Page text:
When I’m scouting at tournaments, I’m always happy to see players laughing, talking softball, and acting eager to get onto the field. That’s what they should be doing. Despite all the seriousness (and craziness) that’s usually associated with the college search, if softball stops being fun, it’s not going to be worth the effort you’re making to get recruited, and the chances are good you won’t actually find a college team that’s a good fit. (Even if you do, you probably won’t last more than a year.)  Why?  Because softball at the college level is always harder than players expect it to be, whether they go to a Top 25 D-I program or to a smaller, lesser-known D-III school. 

In order to really do well between the lines, you have to enjoy the game, and you have to be okay with working hard.  If you’re not, if you are only going through the motions or playing for your parents, this will eventually become obvious to anyone watching you.  So my hope for all 2013’s and 2014’s out there this fall trying to improve their skills is that you do it with joy and for the pleasure it brings you. Why? Because the best way to get recruited-assuming, of course, you’ve laid the proper groundwork-is to play for the pure love of the game!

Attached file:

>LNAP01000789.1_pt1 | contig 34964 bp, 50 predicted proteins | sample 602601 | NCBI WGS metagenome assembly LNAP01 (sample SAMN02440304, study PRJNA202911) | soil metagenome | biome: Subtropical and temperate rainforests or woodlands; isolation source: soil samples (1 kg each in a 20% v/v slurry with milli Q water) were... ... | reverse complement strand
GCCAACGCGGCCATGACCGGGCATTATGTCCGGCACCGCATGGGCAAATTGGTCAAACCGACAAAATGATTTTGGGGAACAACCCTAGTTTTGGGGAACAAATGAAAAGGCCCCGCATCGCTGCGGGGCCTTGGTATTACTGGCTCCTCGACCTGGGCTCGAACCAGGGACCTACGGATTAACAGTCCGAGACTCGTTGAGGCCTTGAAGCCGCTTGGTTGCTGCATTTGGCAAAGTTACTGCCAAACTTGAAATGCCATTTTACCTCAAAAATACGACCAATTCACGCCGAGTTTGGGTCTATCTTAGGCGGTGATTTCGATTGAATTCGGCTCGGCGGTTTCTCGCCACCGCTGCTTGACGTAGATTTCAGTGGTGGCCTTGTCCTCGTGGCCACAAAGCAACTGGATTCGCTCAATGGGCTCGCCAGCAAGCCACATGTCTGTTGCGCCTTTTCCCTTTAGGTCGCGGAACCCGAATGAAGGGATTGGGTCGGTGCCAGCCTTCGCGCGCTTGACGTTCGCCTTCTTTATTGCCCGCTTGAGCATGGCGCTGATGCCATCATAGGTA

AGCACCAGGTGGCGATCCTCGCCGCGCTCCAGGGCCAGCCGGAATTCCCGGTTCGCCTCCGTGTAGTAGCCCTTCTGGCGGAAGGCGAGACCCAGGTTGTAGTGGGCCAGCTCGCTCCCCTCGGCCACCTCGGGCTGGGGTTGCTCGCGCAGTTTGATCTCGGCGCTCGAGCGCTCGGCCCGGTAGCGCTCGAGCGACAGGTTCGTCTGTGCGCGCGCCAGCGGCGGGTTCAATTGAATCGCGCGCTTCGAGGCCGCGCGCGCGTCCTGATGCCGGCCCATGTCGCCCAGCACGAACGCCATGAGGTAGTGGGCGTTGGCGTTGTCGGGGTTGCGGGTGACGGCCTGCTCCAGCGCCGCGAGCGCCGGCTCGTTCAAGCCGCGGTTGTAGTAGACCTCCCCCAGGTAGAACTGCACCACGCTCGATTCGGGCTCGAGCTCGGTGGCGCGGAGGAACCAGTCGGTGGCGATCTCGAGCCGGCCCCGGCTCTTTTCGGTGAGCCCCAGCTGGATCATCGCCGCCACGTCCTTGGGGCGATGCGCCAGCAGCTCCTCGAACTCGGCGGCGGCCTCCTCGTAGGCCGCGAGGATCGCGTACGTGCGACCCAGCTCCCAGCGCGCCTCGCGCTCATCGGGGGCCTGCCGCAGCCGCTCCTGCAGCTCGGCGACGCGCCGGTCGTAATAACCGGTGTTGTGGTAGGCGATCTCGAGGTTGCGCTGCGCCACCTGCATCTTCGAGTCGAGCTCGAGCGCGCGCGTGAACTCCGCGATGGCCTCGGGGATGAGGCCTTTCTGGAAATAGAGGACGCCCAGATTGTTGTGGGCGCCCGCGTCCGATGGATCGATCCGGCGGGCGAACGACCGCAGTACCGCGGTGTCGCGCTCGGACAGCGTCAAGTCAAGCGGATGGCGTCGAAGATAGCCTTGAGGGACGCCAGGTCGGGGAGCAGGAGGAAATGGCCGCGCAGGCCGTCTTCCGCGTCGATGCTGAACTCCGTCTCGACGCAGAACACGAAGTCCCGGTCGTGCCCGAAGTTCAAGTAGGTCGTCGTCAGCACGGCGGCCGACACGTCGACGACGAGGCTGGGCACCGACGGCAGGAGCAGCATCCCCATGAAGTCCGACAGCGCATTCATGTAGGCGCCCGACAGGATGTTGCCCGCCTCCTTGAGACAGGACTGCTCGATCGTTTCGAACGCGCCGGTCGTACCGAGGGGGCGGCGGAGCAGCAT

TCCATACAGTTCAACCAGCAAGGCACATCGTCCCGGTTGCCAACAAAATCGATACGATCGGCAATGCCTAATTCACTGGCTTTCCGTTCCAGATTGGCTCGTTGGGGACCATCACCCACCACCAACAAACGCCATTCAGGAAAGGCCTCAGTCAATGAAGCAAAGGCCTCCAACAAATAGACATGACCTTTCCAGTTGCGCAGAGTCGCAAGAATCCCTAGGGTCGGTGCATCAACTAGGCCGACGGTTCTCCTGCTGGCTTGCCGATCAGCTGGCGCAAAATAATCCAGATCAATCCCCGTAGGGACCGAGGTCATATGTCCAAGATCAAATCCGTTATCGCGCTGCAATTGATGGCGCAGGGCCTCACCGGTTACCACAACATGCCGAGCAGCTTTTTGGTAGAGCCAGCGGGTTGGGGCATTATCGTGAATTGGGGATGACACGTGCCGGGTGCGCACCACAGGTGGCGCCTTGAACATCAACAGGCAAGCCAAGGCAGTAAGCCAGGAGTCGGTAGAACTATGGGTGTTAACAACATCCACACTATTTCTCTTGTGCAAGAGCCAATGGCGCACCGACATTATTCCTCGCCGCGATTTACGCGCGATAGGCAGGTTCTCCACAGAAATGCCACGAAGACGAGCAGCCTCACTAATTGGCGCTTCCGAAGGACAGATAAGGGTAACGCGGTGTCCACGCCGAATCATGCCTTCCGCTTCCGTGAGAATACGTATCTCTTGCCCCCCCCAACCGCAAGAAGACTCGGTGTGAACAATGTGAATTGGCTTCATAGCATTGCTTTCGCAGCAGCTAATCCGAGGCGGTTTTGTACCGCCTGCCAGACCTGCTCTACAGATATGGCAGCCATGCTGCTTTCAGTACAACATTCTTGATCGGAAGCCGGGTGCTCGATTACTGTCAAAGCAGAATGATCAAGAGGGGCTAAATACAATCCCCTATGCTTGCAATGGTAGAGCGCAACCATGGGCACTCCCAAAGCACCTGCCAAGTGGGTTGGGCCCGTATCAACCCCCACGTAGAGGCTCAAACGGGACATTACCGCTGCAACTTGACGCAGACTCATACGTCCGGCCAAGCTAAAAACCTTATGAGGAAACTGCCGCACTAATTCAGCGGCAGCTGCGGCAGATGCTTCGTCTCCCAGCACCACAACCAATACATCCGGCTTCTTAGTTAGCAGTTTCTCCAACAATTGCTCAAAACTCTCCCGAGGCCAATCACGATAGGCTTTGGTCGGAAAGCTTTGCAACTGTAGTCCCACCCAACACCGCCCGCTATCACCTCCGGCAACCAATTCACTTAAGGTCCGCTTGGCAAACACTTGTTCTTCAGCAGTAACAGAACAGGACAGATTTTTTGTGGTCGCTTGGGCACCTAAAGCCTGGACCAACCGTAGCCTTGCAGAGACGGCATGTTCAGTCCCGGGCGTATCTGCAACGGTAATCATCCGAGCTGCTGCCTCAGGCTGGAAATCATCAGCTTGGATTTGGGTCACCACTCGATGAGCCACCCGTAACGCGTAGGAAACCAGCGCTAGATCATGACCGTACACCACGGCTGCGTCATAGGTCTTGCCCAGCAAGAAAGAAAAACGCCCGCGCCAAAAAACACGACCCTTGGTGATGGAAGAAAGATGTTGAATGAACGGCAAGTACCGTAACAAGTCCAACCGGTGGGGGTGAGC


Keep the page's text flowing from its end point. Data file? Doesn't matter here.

10-15-12    IF I HAD TEN BUCKS...
...for every time this summer a college coach told me "...confidentially..." that he or she a) ignores all email that isn't from someone she knows; b) forwards most email to an assistant who ignores all emails that aren't from someone she knows; c) gets fifty, sixty, a hundred emails a day and can't possibly read, let alone answer all of them; or d) has practically given up on email completely, I would have enough money to buy a really nice new laptop to handle all of my emails.  Consequently, I get very frustrated when players tell me, "I emailed my top ten or twenty colleges, and sent a resume." 

Why do I get frustrated?  Because being recruited successfully is a combination of hard work, knowledge of the process, luck and timing. And when players send out emails that are never read or answered, it often puts them behind in the process.  Start with a hard copy letter and video link. Follow up with a phone call. And then, once a coach has proven he or she will responsibly and reliably use email to communicate with you, you can take it for granted that your emails will be important enough to be read and responded to!

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